It really shouldn’t come as a surprise to see Joe Cornish take to film directing like a duck to wotsit. After all, this is a guy who’s been unerringly excellent at pretty much everything he’s turned his hand to over the years, from his TV shows with his long-term cohort Adam Buxton, to the marvellously dotty Song Wars (from his radio show with Buxton), to his screenplay work with Edgar Wright, which has gained the stamp of approval from Steven Spielberg, Peter Jackson and the chaps at Marvel. Even his voiceover work on the landmark 2006 TV show, Orange & Empire At The Movies, is nothing short of seminal (and has had absolutely no bearing on this review, we assure you).
Mind you, the step up to feature film-directing is a huge one to make. There’s a world of difference between recreating classic feature films with teddy bears and directing actual live actors. And yet, Cornish’s Attack The Block is a wonderful slice of sci-fi, and a debut that is as confident as any we’ve seen in years.
There will be lots of lazy comparisons with Shaun Of The Dead, taking into consideration the Edgar Wright link (he’s executive producer). On one level, that’s justified — we’ll be throwing in our own lazy comparison later — but like Belloq in Raiders, people seeking to lump Shaun and Block together are digging in the wrong place. For Attack The Block is really the best movie John Carpenter never made.
From the off, as an ominous, insistent bassline that recalls the best of Carpenter’s scores soundtracks an increasingly skittish Jodie Whittaker’s walk home through busy London streets, Cornish sets his stall out. This is a straight-up, and genuinely ambitious, action thriller that takes its cue from Carpenter’s best movies, combining the siege movie mindset of Assault On Precinct 13 with the grimy sci-fi edge of, say, Escape From New York. His handling of the film’s action set-pieces, with one minor fumble, is excellent, with one extended sequence — in which our hooded heroes use any means of transport they can get their hands on in order to escape to the titular tower block — particularly exciting and never ostentatious.
His masterstroke, though, is in transplanting such decidedly American tropes to a landscape that could only be British, with a cast of heroes it’s fair to say qualify as unlikely. Over the past few years — thanks largely to the Daily Mail, but also flicks like Eden Lake, Harry Brown and F — hoodies have become demonised as evil little bastards, the sort who hang outside your local Costcutter and get all stabby when you’re trying to buy some Sprite.
Interestingly, that’s where Cornish starts, with his motley crew robbing Whittaker’s Sam in the opening minutes, a terrifying vision swathed in black, with only their eyes visible. But, as the first of the alien meteors hits, Cornish doesn’t follow the panic-stricken nurse as she runs off, but stays with the gang, as their leader Moses (John Boyega, the strong and silent core of the film) takes on the toothy terror and kills it. And a curious≈thing happens: as we spend time with the≈gang, we begin to like them, to realise that they’re just scared, bored kids doing their best to get along in the harsh world of the tower block, an unforgiving society in microcosm.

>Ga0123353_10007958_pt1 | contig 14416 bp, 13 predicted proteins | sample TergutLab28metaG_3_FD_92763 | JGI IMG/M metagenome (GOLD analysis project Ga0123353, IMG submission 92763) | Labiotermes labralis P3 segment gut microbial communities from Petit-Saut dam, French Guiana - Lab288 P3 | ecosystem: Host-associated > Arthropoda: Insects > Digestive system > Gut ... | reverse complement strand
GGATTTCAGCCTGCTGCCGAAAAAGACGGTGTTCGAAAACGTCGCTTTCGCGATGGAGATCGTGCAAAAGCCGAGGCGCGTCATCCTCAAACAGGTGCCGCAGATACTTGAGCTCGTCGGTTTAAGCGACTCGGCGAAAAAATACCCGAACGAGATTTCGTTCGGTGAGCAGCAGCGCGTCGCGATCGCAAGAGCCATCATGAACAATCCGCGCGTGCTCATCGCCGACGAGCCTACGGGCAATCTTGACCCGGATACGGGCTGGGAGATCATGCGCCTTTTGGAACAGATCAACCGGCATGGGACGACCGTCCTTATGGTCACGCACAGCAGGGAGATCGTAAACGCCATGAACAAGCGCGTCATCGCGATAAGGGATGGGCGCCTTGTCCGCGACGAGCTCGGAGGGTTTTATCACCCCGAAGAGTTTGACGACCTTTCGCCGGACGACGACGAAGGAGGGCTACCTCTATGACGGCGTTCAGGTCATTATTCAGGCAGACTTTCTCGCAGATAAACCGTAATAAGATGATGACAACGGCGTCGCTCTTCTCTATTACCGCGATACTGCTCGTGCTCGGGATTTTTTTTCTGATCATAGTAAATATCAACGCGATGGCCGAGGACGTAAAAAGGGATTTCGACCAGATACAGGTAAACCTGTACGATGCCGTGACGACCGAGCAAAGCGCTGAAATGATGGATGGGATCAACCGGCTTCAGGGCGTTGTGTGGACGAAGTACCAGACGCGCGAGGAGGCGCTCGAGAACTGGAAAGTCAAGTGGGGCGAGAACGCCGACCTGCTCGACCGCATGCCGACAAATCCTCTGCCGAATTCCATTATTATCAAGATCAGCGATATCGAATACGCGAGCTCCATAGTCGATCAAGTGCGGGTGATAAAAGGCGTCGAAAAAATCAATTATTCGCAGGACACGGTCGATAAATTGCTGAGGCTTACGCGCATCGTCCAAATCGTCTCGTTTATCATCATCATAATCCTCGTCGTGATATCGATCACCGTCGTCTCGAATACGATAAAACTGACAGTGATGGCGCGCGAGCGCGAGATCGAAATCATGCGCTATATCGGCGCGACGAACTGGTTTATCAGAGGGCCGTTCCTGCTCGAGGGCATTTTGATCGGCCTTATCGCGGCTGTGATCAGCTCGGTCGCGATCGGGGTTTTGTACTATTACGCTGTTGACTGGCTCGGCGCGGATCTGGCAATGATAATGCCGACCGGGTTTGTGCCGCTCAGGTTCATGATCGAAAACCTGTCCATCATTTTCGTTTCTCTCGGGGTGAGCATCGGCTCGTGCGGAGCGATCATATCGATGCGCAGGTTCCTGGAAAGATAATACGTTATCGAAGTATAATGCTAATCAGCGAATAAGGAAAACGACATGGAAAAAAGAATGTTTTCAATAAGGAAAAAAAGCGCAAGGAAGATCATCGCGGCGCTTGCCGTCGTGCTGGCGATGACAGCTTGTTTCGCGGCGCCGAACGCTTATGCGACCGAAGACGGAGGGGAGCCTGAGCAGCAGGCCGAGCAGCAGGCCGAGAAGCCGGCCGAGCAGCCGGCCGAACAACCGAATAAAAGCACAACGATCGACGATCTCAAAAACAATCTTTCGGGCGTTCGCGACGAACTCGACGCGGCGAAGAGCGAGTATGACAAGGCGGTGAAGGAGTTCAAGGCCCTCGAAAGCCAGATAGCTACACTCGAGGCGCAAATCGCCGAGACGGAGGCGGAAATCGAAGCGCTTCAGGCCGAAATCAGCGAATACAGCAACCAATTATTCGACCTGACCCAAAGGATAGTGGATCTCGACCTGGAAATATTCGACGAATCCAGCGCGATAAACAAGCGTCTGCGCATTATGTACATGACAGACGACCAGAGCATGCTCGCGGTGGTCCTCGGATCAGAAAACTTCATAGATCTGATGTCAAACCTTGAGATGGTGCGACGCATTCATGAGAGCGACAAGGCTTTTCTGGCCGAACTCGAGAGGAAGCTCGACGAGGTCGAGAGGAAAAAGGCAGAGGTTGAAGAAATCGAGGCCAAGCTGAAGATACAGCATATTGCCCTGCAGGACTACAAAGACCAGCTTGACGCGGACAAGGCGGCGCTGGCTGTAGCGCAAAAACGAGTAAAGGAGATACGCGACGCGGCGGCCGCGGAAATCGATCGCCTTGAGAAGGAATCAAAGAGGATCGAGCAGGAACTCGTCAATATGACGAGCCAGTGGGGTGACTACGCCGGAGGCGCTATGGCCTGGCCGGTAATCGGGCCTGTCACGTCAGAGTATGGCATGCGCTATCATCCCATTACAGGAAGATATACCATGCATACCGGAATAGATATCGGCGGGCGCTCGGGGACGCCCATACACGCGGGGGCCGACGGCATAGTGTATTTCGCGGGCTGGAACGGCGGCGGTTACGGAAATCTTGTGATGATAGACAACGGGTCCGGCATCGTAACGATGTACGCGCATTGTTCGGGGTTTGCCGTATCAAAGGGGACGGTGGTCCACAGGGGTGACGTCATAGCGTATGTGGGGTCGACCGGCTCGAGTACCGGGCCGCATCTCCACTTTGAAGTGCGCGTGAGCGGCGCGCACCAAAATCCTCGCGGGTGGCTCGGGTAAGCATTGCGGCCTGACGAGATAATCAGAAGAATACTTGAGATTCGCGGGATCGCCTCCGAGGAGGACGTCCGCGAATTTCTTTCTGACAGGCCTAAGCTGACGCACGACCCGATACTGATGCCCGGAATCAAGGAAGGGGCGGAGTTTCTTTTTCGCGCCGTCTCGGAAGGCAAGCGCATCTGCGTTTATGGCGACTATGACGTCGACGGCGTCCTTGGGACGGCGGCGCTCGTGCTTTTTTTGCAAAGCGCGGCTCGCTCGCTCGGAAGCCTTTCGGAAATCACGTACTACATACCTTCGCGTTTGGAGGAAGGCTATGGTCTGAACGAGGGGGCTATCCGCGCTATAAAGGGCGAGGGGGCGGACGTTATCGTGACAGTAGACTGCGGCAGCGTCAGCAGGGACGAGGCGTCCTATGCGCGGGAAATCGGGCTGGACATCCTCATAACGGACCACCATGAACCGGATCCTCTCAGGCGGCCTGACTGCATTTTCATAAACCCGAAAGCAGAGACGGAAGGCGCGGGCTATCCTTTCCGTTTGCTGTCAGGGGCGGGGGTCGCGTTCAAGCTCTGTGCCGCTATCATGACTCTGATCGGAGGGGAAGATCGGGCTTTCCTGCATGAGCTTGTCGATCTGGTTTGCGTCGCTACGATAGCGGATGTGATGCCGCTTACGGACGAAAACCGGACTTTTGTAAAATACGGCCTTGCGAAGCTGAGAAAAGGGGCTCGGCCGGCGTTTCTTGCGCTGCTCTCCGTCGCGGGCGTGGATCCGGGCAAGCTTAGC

Cornish spent a year researching South London youth culture before writing the screenplay and it shows — there’s an absolute authenticity to the way these kids, all virtual first-timers, giving fantastic turns, walk and talk. And boy, how they talk, at first in incomprehensible splatters of speech that may as well be Klingon, but Cornish cleverly dots the same words — bruv, the ends, truth, believe, merk this, bare that, ghost the other — throughout the movie, letting context define their meaning. By the end, you’ll not only be able to keep up, you’ll be quoting them. Trust.
Given Cornish’s background, laughs are never far away — particularly when Alex Esmail’s motormouthed Pest or Luke Treadaway’s dope-addled Brewis are on screen — but it’s important to realise that Attack The Block is not a comedy. In fact, it becomes increasingly dark as it reaches the finishing line, with a couple of shocking deaths courtesy of the monstrous aliens raising the stakes.
In a cinematic landscape littered with aliens that all look the same, Cornish’s creatures are bold and memorable creations, jet-black and ferocious gorilla-wolves with luminescent teeth and claws, savaging characters in scenes that recall An American Werewolf In London. Occasionally, the budget bites — there are several scenes where characters simply run away from a threat you sense there wasn’t enough cash to show. And Cornish’s inexperience does sometimes show — a set-piece in a gloomy corridor does too good a job of confusing both characters and audience. But these are minor quibbles in a film that’s smart, commercial, original and, particularly in an outstanding slo-mo climax, unashamedly cinematic.